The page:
Assyria, the Rod of God's Anger (Isaiah 10:5-34) March 23
Again, there is indication that the prophecy is a continuation of the one begun in chapter 7 to Ahaz. Remember that Isaiah was accompanied by his son Shear-Jashub, meaning "Remnant Shall Return." And here we find these very words in 10:21. Similarly, verse 6 contains the phrase "to seize the spoil, to take the prey," which is reminiscent of the name of Isaiah's second son Maher-Shalal-Hash-Baz" ("Quick to the Plunder, Swift to the Spoil"), introduced in chapter 8.
Assyria is used by God to punish Israel. Verse 11 states the Assyrian leader's intention to attack and plunder Jerusalem as well as Samaria. As mentioned in the comments on our previous reading, the Assyrians under the later king Sennacherib invaded Judah around 20 years after the fall of Samaria. We will soon go through this episode in detail when we come to it in our regular reading. Sennacherib is successful in destroying and plundering a major portion of Judah. He actually besieges Jerusalem, but in the end God miraculously devastates his army. Isaiah 10 certainly appears to apply to these events.
But there is a broader picture here we should also consider. This chapter seems to flow right into the next one, Isaiah 11, which clearly concerns the end-time return of Christ and the establishment of His Kingdom over all nations. Indeed, as already explained, Isaiah 7-12 seems to be one long, related section of prophecy. Throughout it, we find a number of messianic references, building to a crescendo in the clearly millennial prophecies at the end. All of this provides a basis for looking on much of the prophetic material in these chapters as dual in interpretation—applying to the events of Isaiah's day, but as a forerunner of even greater events that will transpire in the end time. Thus, while God speaks in Isaiah 10 of bringing Assyria against Israel and Judah, he may well have been referring both to the ancient invasions that took place in Isaiah's time and to another Assyrian invasion of the end time. Indeed, the next chapter shows Israel returning from Assyrian captivity at Christ's second coming (11:11), so this seems rather likely.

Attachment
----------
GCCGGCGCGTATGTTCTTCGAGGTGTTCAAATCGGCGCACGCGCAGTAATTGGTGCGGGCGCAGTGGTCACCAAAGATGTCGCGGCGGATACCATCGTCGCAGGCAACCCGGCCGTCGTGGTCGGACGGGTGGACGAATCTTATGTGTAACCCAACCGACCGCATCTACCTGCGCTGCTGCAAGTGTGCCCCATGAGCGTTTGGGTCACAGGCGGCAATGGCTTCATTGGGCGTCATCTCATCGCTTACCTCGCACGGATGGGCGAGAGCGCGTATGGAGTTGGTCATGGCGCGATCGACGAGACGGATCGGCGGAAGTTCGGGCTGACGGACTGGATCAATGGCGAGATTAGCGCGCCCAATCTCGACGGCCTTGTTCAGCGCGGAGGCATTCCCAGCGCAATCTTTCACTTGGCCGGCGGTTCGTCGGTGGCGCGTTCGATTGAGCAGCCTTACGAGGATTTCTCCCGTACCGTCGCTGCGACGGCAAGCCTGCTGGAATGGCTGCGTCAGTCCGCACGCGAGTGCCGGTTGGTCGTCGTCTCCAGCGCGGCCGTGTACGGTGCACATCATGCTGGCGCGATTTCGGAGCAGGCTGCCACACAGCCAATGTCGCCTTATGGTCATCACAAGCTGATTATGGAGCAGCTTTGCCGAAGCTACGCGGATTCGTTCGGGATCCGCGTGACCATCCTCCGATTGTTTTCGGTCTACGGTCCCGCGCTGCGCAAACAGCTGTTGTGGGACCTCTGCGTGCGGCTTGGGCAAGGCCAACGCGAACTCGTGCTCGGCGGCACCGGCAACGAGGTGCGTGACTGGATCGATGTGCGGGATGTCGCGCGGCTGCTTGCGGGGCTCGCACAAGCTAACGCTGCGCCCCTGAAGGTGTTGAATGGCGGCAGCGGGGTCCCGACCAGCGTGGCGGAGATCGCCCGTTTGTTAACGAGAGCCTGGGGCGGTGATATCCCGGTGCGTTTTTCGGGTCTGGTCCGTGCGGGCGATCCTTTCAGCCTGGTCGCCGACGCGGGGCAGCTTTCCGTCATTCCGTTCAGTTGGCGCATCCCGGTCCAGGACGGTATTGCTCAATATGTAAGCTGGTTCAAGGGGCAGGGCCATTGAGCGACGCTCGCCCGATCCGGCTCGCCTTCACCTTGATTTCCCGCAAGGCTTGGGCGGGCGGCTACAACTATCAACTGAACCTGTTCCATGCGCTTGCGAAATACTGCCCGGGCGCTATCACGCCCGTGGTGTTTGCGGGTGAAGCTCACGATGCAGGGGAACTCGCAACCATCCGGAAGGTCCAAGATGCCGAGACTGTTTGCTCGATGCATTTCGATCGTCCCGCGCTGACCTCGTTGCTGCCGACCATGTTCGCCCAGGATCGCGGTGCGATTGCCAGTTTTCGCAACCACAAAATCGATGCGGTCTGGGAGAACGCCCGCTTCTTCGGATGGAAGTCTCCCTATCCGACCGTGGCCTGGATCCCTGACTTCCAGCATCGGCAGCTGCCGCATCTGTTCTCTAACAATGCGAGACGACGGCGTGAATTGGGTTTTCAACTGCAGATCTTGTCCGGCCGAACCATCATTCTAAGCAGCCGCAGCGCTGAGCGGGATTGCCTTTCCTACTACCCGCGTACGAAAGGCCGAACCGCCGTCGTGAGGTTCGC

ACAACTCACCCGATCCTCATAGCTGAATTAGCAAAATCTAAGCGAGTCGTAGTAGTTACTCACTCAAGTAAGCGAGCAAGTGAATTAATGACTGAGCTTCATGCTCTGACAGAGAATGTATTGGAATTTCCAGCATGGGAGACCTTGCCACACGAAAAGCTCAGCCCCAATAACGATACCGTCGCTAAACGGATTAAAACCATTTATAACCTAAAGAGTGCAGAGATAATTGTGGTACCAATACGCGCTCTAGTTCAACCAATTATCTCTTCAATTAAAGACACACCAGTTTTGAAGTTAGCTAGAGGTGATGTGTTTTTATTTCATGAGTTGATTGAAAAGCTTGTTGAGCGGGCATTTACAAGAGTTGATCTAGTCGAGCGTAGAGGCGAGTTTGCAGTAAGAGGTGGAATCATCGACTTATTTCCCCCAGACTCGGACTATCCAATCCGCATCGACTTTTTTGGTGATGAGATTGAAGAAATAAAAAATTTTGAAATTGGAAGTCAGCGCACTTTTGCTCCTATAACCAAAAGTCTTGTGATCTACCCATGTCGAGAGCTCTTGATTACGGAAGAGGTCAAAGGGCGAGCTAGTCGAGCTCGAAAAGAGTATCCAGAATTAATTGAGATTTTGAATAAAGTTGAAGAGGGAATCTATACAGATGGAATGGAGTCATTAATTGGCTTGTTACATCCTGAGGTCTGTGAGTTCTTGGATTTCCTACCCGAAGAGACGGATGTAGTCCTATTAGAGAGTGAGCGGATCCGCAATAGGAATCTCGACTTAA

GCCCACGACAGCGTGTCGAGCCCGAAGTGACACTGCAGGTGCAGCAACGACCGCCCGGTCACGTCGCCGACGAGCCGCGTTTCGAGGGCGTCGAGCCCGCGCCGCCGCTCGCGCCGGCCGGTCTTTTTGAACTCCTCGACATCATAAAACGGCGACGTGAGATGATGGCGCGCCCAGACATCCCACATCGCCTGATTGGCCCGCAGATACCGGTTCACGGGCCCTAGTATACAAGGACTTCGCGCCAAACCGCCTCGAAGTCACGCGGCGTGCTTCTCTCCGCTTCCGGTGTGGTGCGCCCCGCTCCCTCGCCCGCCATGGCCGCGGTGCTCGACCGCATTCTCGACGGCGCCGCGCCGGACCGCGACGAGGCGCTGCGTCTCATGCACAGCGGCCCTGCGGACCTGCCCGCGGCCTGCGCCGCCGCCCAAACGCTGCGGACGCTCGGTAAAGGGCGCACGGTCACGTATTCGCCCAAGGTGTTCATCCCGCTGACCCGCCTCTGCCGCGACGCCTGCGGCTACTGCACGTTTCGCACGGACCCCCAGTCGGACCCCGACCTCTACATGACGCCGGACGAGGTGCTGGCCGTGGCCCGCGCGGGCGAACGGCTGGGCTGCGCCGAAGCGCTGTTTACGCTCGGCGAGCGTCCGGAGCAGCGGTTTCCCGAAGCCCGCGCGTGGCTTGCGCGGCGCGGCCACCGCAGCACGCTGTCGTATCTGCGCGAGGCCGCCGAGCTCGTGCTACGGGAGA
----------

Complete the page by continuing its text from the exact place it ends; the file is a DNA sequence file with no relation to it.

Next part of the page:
We might ask, then, who are the Assyrians today? The ancient Israelites who were taken into Assyrian captivity eventually migrated into northwest Europe (see our booklet The United States and Britain in Bible Prophecy to learn more). Likewise, the Assyrians, after their empire fell in 612 B.C., migrated into Europe behind them. The Roman naturalist Pliny the Elder located the Assyrians north of the Black Sea in his day, the first century A.D. (Natural History, Book 4, sec. 12). A few hundred years later, Jerome, one of the post-Nicene Catholic fathers, applied Psalm 83:8 to the Germanic tribes invading western Europe along the Rhine: "For Assur [the Assyrian] also is joined with them" (Nicene and Post-Nicene Fathers, Letter 123, sec. 16). And of the Germanic peoples, Smith's Classical Dictionary states: "There can be no doubt that they…migrated into Europe from the Caucasus and the countries around the Black and Caspian seas" ("Germania," p. 361). Indeed, a significant portion of the Germanic people of Central Europe today appear to be descended from the Assyrians of old. (A more detailed study paper on this subject is currently in the works, though it will not be available for some time.)
To bring divine punishment on the Israelites from a foreign power in Isaiah's day, Assyria was the logical choice. Ancient Assyria, as we've seen, was the preeminent empire of the day. It was also one of the most warlike and imperialistic nations in history. "Its imperialistic ethic was embodied in the Middle Assyrian coronation ritual, in which the officiating priest solemnly charged the king: 'Expand your land!'" ("Assyria," The Oxford Companion to the Bible, 1993, p. 63). And lest we think such national motivation is just ancient history, we should remember Adolf Hitler's more recent cries for lebensraum ("living space"). Of course, many nations have engaged in imperialism and territorial expansion in modern times. Nevertheless, it is significant that this thread is still found in the modern history of the Assyrian people along with other Europeans. In fact, in the years ahead, a resurgence of imperialism is prophesied to grip the European continent.